The team members agreed the club taught them about compromise, time management and working together.

Katie said she got to explore new activities, like building the city model.

Annamarie said, “We had a lot of challenges, but we learned a lot of ways to overcome the challenges.”

For Madelyn, it was appealing to work with friends, but she quickly learned the work would get harder.

It’s the third time in four years a team of St. Jude students has made it to the national competition.

Eleonora Straub, the school librarian, is the team’s faculty facilitator.

“Everybody finds something they like to do. Future City is an ‘aha’ moment. Everything comes together,” she said.

The sixth-graders won the regional competition Jan. 21. In addition to placing first, “Care City” received awards for designing the most accessible city and for the most innovative construction techniques.

Straub said, “They are so fearless. They are unstoppable. At the same time, they are kind. For these three girls, they will never be the same.”

St. Jude sent a total of five teams, all sixth-graders, to the regional competition and Queen of Angels sent three teams. Queen of Angels’ “Eden” team was first runner-up in Georgia to St. Jude’s winning team. “Eden” also won specialty awards for best transportation system, best futuristic city and best team presentation. The team included Emma Jacobs, Ron Miller and Jessica Sobieski, assisted by mentor Cindy Miller.

Other St. Jude teams were recognized with awards, team “La Ville Qui Vit” for best model, best research essay and most sustainable design and team “Atoranta” for excellence in systems integration.

The challenge faced by all teams focused on “The Power of Public Spaces.” The goal was to design public spaces for an imaginary city’s diverse population. Teams had to create a virtual city design, write a 1,500-word essay, build a scale model made of recycled materials and give a short oral presentation to a panel of STEM professionals.

The “Care City” team created “farmscrapers,” self-contained residential ecosystems to grow food, fruit forests where people could pick their own fruit, and other novelties.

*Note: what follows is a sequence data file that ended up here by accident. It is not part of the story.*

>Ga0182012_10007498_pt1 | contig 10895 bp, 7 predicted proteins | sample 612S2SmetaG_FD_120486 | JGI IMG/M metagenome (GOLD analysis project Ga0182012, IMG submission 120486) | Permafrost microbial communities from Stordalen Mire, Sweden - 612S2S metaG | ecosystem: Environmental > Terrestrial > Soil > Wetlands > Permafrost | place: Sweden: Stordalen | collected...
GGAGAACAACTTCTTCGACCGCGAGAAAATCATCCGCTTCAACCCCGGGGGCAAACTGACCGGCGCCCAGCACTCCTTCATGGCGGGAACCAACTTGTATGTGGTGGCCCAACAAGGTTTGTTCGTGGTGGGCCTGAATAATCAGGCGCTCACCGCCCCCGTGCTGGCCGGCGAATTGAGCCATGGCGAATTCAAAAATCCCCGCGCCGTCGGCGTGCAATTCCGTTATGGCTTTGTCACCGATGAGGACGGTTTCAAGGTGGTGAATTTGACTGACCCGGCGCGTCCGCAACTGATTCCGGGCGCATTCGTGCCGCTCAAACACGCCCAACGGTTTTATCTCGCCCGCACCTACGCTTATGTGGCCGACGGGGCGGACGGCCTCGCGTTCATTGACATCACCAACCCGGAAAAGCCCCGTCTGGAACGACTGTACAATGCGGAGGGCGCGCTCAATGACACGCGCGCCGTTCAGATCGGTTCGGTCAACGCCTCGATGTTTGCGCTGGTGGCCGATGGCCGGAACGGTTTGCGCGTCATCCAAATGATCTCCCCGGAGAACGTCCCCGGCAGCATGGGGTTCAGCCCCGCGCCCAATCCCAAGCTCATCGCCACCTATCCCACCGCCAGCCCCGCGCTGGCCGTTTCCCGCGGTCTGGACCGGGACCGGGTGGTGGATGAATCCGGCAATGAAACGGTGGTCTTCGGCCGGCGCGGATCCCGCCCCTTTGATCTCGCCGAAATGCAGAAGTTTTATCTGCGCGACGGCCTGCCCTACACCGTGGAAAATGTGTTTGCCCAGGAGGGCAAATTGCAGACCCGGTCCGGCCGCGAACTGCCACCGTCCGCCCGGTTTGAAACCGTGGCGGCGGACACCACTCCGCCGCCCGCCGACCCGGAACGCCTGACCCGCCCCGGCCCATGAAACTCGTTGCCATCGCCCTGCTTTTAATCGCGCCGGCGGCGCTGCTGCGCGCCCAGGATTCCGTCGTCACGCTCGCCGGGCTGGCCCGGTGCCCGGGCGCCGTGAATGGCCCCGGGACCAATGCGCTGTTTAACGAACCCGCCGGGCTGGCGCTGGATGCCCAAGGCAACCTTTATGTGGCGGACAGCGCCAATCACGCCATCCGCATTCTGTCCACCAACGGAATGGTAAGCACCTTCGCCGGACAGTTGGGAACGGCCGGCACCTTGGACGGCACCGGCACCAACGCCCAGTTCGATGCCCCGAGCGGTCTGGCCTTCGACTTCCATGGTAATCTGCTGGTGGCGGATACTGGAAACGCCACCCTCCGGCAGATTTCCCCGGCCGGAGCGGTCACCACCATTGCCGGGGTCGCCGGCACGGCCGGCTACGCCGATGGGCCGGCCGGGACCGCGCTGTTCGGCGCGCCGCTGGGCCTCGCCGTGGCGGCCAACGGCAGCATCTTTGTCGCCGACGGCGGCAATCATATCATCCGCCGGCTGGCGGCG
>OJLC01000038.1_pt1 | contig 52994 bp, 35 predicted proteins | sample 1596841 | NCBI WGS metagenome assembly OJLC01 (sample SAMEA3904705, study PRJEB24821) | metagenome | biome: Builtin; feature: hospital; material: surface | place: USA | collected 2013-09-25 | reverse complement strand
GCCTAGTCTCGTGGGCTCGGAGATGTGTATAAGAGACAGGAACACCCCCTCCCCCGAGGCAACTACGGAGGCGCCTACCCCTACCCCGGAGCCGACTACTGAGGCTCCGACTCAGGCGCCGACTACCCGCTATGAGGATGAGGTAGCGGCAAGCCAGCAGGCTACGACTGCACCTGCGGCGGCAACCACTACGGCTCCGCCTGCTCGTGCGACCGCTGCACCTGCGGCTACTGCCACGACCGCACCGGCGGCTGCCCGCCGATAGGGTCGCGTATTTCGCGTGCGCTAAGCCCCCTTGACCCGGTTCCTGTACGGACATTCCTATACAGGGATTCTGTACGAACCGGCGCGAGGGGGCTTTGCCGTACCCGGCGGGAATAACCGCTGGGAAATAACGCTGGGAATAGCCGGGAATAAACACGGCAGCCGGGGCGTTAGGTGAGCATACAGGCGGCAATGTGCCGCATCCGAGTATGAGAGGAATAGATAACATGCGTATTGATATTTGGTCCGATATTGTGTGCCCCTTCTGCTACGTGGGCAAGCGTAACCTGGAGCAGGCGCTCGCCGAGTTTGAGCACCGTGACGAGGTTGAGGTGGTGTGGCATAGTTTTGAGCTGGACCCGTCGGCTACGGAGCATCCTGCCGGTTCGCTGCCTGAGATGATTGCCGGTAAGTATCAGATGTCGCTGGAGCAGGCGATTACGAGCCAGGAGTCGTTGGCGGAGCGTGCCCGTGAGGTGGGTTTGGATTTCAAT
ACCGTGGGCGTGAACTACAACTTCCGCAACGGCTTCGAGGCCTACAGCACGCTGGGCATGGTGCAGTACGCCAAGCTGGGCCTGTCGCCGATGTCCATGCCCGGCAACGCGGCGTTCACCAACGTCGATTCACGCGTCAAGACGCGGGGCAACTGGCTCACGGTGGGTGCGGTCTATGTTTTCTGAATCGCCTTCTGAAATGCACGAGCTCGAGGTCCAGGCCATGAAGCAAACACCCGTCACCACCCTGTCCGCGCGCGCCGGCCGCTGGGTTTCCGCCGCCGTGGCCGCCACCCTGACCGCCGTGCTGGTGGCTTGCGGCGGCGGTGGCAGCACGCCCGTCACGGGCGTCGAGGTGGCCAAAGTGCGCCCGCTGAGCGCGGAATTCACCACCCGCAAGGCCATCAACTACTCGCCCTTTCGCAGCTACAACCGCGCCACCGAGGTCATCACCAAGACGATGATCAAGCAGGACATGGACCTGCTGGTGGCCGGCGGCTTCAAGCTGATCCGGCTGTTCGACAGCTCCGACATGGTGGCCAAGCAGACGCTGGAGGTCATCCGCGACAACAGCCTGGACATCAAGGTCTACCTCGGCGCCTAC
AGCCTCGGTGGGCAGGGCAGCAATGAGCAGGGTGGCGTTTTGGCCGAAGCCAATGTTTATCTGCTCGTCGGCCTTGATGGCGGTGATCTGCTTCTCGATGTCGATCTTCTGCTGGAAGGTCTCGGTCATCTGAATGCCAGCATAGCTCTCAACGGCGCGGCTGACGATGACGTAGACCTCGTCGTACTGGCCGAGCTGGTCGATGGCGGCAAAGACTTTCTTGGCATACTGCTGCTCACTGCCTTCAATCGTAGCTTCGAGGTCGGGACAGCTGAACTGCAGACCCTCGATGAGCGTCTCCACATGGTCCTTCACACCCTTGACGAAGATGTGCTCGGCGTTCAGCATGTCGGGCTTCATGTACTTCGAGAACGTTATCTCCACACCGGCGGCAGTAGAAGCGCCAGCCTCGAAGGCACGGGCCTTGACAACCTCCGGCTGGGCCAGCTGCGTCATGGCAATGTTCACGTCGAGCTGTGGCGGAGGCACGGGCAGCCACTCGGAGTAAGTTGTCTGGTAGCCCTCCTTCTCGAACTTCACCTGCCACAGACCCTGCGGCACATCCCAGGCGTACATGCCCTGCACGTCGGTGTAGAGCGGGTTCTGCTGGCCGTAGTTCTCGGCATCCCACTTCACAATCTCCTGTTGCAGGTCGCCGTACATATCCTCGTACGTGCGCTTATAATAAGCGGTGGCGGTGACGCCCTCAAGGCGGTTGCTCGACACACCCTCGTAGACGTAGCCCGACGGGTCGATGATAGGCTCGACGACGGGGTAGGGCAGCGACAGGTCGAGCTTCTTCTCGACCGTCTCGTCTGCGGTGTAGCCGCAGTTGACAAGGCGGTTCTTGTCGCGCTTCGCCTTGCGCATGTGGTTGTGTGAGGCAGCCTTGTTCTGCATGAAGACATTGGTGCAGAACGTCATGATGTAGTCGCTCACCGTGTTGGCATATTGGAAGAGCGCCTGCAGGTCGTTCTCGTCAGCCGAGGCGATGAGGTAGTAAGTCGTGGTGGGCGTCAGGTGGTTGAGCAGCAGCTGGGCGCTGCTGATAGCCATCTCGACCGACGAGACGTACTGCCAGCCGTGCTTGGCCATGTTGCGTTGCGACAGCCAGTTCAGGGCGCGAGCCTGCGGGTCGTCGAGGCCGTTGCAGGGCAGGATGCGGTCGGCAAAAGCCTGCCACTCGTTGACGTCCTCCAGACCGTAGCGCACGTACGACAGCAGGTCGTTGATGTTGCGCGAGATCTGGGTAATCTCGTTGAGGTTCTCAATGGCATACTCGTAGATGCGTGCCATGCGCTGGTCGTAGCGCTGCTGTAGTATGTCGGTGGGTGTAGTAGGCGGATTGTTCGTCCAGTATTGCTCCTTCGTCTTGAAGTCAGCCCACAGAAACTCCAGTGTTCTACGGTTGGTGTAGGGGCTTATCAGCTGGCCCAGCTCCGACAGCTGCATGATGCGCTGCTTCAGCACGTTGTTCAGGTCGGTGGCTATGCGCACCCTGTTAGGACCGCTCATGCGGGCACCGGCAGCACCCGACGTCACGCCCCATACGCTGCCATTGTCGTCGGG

Focus on robot, but learn other skills

Queen of Angels School had two robotics teams this year in FIRST LEGO competition. Team “Radioactive Caterpillars,” led by coaches Dave Mowrey and Maureen Cole, made it to the super-regional level. Its members were Lucas Barquin, Ryan Cole, Ryan Combs, Sean Michals, Evan Mowrey, Matthew Ristau and William Tjokroamidjojo.

“Domo Arigato” was coached by Miguel Mendez and Caiello. Its members were Daniel and Sophia Caiello, Bryce Hanna, Samantha Korac, Henry Loehrer, Max Mendez, Andrew Sinclair and John Paul Stankiewicz.

Caiello said the young programmers learned creativity and coding but especially teamwork. When disagreements came up, the team mantra became: “Discuss, decide, do.”

“We also did not focus on winning. We really stressed to the team that they focus on doing their best and not worrying about winning. We let the kids do the work and make the decisions. This gave them ownership of the team and the results,” he said.

Reaching the state level is a first for the school, according to the school’s enrichment teacher, Cristina Zimmer. There were close to 20 students involved in the robotics club and the elective, she said.

As part of the program, all the missions this year were animal focused with the theme “Animal Allies.” So the two teams had to identify and then solve a problem between people and animals.

“Radioactive Caterpillars” brainstormed about diseases caused by mosquitoes. After discussions with staff at the Centers for Disease Control and a patent attorney, they created a natural repellant soap to keep bugs away.

“Domo Arigato” worked on the problem of hunting out of season. After talking to a local hunter, students created the idea of a mobile app that would curb poaching by alerting hunters about the season for hunting different animals. At the state competition, “Domo Arigato” programmed the robot for seven out of a maximum of 15 missions.